For most of us working as engineers or other technical jobs in the United States, it is a given that we receive paid-for medical insurance. It is difficult for companies to find technical workers, therefore they usually offer health insurance in some form or another as an incentive.
This site gives a breakdown of how much insurance costs state by state: http://www.ahipresearch.org/statedata.html
So if you work somewhere that asks you to pay say, 50% of your health insurance, you might be paying $2,500 per year for a single person. That is on par with paying to go out to eat lunch every day (and even then, on the cheap).
If you’re a family, things get much more expensive; the costs get closer to $6,500 on average. If you have a single-earner family, it’s unlikely you’re eating lunch out every day. If you are self-insured in NY state (where I’m from), it is about $5,700 for single person insurance and roughly $12,000 for a family plan. That would be a lot of expensive lunches!
Many of my project friends and talented online acquaintances talk about leaving their jobs to pursue inventing, projects or starting companies; that is, if it were not for the high cost of health insurance (again, in the United States). It is sad to see so many talented engineers so stuck because of the psychological pull of this major expense. While there are changes in the works currently (set to kick in by 2014), there are a lot of catches regarding pre-existing conditions and getting an insurance company to accept you. I feel it is very backwards thinking of the US government to effectively clamp down on creative entrepreneurs by linking health care to being an employee.
Health Care is not an easy thing to price out. Many of the insurance companies suggest a fax machine to transfer info back and forth, or requests for information are ignored entirely. The insurance documentation takes a bit of getting used to and even longer to understand. Most engineers utilize Human Resource professional or Benefits Administrator for a reason, right?
I get health insurance through my local Chamber of Commerce, so they take care of administration and acceptance. As far as I know, they accept everybody into the insurance plan. I do this to maintain my “life-hacked” engineering and sales job.
Once this expense is thought of in actual money terms, it is easy to determine whether or not the money for this cost can be earned by doing side work. One small engineering design project, for example, can pay a single person’s health insurance for an entire year. Additionally, this can be written off as a business expense, so the money that is earned towards the insurance will not be taxed.
Does $6k stand between you and doing what you love?
Editor’s note: Health insurance is a hot-button topic in the US. Regardless of your political views, we felt it was useful to consider to the implications of (US) health insurance on engineering. All opinions are welcome, as long as they are civil discourse.
Thanks to arimoore for the lovely drawing!
When I decided it was time to leave my old job, I found myself in the exact same situation. I ended up slogging through it until I had a new job lined up and felt like I could safely jump ship.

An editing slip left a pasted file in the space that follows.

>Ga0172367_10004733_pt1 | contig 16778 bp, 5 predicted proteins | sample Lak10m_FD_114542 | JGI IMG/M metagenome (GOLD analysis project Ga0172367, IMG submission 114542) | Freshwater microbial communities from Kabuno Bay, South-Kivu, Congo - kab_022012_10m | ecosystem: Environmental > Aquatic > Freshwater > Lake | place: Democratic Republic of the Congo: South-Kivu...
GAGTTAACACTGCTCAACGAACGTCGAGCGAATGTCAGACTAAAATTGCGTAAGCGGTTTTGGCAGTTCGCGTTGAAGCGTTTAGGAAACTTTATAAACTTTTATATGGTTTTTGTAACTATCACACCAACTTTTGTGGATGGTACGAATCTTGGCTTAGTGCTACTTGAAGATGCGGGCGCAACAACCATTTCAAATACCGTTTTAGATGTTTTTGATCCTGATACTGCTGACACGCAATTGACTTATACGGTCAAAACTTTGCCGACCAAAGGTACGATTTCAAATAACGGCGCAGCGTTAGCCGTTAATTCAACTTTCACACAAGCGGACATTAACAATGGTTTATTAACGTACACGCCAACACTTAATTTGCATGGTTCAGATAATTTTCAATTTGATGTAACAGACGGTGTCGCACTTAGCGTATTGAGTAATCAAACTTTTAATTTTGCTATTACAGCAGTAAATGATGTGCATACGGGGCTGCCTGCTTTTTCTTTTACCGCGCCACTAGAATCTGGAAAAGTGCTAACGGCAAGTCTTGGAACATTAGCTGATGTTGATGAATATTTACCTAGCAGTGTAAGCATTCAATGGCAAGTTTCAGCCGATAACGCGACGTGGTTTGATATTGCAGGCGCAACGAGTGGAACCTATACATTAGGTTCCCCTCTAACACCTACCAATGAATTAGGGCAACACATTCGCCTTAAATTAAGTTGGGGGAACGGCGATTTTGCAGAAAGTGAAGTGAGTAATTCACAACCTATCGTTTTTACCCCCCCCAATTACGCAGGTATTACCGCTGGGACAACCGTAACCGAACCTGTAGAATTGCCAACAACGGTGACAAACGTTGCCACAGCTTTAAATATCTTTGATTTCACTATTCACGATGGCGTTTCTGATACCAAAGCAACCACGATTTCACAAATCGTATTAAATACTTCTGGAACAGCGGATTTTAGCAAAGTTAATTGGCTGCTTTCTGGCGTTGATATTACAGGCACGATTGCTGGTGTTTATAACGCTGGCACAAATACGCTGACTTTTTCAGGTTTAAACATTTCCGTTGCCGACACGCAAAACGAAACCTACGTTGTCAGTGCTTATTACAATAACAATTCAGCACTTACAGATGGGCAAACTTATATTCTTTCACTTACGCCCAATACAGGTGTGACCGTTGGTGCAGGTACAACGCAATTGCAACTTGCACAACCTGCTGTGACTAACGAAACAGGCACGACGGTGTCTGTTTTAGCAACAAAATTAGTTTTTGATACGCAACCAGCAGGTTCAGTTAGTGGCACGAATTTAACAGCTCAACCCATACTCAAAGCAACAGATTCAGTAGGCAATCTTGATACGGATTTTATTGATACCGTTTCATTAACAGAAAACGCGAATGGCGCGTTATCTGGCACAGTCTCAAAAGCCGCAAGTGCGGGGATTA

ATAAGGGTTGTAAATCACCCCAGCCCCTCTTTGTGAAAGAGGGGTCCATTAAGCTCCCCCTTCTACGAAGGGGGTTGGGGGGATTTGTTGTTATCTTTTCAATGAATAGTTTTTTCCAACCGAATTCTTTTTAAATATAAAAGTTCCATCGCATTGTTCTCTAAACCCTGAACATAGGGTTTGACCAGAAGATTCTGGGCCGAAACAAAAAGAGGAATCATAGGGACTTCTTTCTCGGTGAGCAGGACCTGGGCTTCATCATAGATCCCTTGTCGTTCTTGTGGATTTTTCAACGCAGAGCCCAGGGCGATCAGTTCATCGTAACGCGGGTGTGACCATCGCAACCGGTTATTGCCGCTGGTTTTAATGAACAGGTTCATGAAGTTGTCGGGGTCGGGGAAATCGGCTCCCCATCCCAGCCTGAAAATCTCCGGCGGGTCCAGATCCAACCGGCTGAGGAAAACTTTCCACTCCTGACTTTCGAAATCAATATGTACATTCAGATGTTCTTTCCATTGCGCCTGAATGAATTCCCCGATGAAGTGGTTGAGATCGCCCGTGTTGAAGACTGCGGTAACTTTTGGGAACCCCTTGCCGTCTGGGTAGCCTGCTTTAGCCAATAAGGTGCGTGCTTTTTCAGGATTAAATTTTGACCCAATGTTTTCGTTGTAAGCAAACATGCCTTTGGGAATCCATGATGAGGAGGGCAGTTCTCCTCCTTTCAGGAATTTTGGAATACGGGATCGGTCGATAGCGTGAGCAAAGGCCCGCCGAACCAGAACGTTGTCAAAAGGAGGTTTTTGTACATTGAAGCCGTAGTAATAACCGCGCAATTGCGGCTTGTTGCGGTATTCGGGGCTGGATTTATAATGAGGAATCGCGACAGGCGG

Finding a new job took a while though, and a major factor in considering a more entrepreneurial career was what the cost of health insurance would be.
This article definitely resonates with me.
Having been part of a socialized death-panel health care system all of my entire adult life, tying job selection to health care was a rather unfamiliar concept until I started to negotiate my move to China. The original offer was that I would get what local Chinese employees get in terms of health coverage (which sucked), but I manage to convince the powers that be to give me an upgraded package. It wouldn’t have been a deal breaker, but it was a concern that I hitherto never had to think about.
When talking with HR in China, she initially expressed surprise after our initial conversation that out of all of my questions to her, I barely touched upon the subject of health care. She said that when talking with Americans moving to China, health care was almost always the number one issue to come up. Different life experience, different concerns.
I’m sure your main concerns as a Canadian were the weekly distributed rations of Maple Syrup and Poutine, correct?
Sorry Flux, just the jealousy talking there 😉
Mmmm…poutine… And of course, where can I get a satellite feed to watch hockey.
It is counter-intuitively freeing to pay for it yourself. No jealousy here at all.
And…what is poutine?
Of course, I do pay for it. It’s just under a different guise — taxes.
As for poutine, it’s a Canadian staple. http://en.wikipedia.org/wiki/Poutine
Not for me.
I have to say the price quoted is high ($2500 for 6 months) with private insurance in Ireland and the Netherlands (mandatory there) at €1500 for a very good policy including dental for the same period and lower for the UK. Thus it does not hold one back as the cvosts are usually expected.
The US is no longer favorable towards startups—largely because of this huge health insurance barrier to leaving corporate employment.
More at http://gasstationwithoutpumps.wordpress.com/2011/11/21/usa-not-the-home-of-startups/
I could go on a long rant, but I won’t. I do think it’s insane that other countries seem to handle this problem, but we are still fighting about it here.
Bingo. Have often thought that a single-payer system, far from being a drag on the free market, would unleash a wave of entrepreneurship in every other industry sector.
Comments are closed.